Let’s get this straight right from the start: This is NOT a “Derby Pie” [trademarked beyond belief] recipe
This week’s H.O.A.G.Y [Help Out a Gal/Guy, Yeah?] has been a long time coming. Last year right after the Kentucky Derby, my girlfriend from college Peach Mimosa* wrote to me:
Hey, Bourbon Gal! Do you have a good ‘Derby Pie’ recipe aka bourbon chocolate pecan pie? We have a new pie store in town & they said they’ve never heard of it — so I want to give them a good recipe for next year.
See, she’s originally from Louisiana, but is now living in Ohio—like, far northern Ohio—where they don’t get access to yummy treats from just across the river like their southern Ohio compatriots. Most folks outside of the tri-state area of Kentuck-Oh-Indiana don’t realize just how much cultural back-n-forth goes on across the Ohio River regardless of modern map boundaries. In fact, the Cincinnati [Ohio] airport is actually across the bridge in northern Kentucky, where apparently land was cheaper and people are less sensitive to the noise. Or, just aren’t as many of ‘em with political clout to complain about it.
But, back to the pie. What Peach Mimosa is asking for is a pie made by the Kearns Family, proprietors of The Melrose Inn in Prospect, Kentucky since the 1950s. Kern’s Kitchen, which registered the name in 1968, has exclusive rights to the name “Derby Pie,” and the recipe, which is about as fiercely guarded as a Mormon teenager’s chastity. It surely contains chocolate, corn syrup, and chopped up walnuts in a pastry crust, according to the inheritors of the trademark and recipe. They have taken on encroachers on the trademark—including Bon Appetit magazine and many a cookbook—in court and won dozens of times. I just read on Wikipedia that,
In May 2013, the Electronic Frontier Foundation inducted Kern’s Kitchen into their “Takedown Hall of Shame”, claiming that “the company behind the most litigious confection in America is going after individual websites that post new recipes for derby pies.
Holy shit, y’all. I’m reluctant to take on even the remote possibility that my little blog can go balls out on The Man. Friends, what we’re making here is decidedly NOT a frickin’ D#rby Pie. In fact, why don’t we just call it what my recipe is: Dark Chocolate-based Bourbon Pecan Pie—which has lots of things not in the contested recipe, and more things that I like. It’s something I’ve tweaked over the years, using a combination of recipes from two of my favorite southern cookbooks: “Best of the Best from Kentucky,” edited by McKee & Moseley (1993), and “Out of Kentucky Kitchens,” by Marion Flexner (1949). Oh, and last year I started making it with a combination of sorghum and agave syrup, instead of dark corn syrup, at the request of my friend Pink Lady, whose family is all up in my grill about corn syrup in, well, anything.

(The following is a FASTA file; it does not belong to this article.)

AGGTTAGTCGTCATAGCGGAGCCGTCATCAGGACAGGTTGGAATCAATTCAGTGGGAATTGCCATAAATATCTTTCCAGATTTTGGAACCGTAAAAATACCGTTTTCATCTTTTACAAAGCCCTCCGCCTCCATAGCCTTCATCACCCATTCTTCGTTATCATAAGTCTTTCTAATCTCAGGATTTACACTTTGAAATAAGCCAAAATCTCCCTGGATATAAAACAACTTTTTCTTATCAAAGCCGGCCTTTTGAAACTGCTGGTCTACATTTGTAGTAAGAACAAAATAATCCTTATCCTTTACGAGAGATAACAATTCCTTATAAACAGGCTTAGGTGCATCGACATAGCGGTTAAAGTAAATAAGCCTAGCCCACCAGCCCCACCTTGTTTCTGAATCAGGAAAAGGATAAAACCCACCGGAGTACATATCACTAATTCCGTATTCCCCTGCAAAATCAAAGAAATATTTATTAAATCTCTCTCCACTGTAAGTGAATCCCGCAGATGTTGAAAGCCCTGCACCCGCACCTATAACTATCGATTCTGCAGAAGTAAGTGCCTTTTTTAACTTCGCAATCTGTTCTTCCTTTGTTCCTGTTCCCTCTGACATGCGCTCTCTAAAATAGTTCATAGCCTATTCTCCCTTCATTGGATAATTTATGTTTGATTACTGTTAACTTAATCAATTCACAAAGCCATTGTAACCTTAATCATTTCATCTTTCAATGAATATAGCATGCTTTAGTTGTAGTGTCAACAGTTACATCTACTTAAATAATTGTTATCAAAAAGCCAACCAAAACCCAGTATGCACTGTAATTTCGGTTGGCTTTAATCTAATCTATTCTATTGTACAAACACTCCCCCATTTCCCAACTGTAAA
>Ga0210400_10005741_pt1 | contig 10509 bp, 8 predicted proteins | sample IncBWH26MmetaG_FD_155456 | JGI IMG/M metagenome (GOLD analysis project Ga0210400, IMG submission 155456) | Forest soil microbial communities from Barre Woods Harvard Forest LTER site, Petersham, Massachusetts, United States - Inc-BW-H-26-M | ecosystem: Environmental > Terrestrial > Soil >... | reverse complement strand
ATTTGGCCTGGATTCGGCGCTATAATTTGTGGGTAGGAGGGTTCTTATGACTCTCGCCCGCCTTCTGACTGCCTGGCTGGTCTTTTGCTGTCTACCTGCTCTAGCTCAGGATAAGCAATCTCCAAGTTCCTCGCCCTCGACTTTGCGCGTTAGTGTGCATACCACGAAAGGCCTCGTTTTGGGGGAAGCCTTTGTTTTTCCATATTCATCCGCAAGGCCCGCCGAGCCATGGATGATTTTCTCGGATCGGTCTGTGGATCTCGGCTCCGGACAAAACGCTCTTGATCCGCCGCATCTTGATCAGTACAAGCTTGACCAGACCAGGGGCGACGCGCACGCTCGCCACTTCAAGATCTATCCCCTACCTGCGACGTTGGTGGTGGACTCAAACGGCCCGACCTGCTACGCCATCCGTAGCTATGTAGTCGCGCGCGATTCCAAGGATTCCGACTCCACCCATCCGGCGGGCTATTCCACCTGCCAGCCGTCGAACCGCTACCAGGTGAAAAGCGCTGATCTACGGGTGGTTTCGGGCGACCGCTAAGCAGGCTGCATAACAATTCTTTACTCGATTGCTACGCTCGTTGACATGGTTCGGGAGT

Here y’all go!
Darby’s Bourbon Pie
1 unbaked pie crust
½ cup good quality dark chocolate, chopped
1/3 cup unsalted butter, softened
2/3 cup sugar
3 eggs, beaten
¼ cup agave syrup
½ cup sorghum [or molasses]
½ teaspoon kosher salt
3 Tbs. bourbon
About 1 cup whole large pecan halves
Preheat oven to 375 degrees. Place unbaked pie shell in a large, deep, pie pan. Spread chocolate in an even layer in the bottom of the pie shell. Cream together butter and sugar. Slowly add eggs and all other ingredients EXCEPT for pecans. Pour batter [it will be runny] slowly into the shell so as not to dislodge the chocolate. Place the pecans gently onto the surface of the pie evenly [I like to make a series of pretty concentric rings starting from the outside, going in]. Bake at 375 degrees for 40-50 minutes. The pie will still be a little jiggly. Let sit at room temperature for at least one hour to set slightly before serving. Traditionally, pecan pies are served with whipped cream. This one is so very sweet that I like it with a little dollop of crème fraîche, instead.
*Yes, cocktail geeks: technically a “peach mimosa” would be a Bellini cocktail. However, this one that reminds me of my friend is made with equal parts orange juice and peach nectar with a splash of peach liqueur. And, I think “peach mimosa” sounds better than “orange Bellini.” So there. Recipe soon…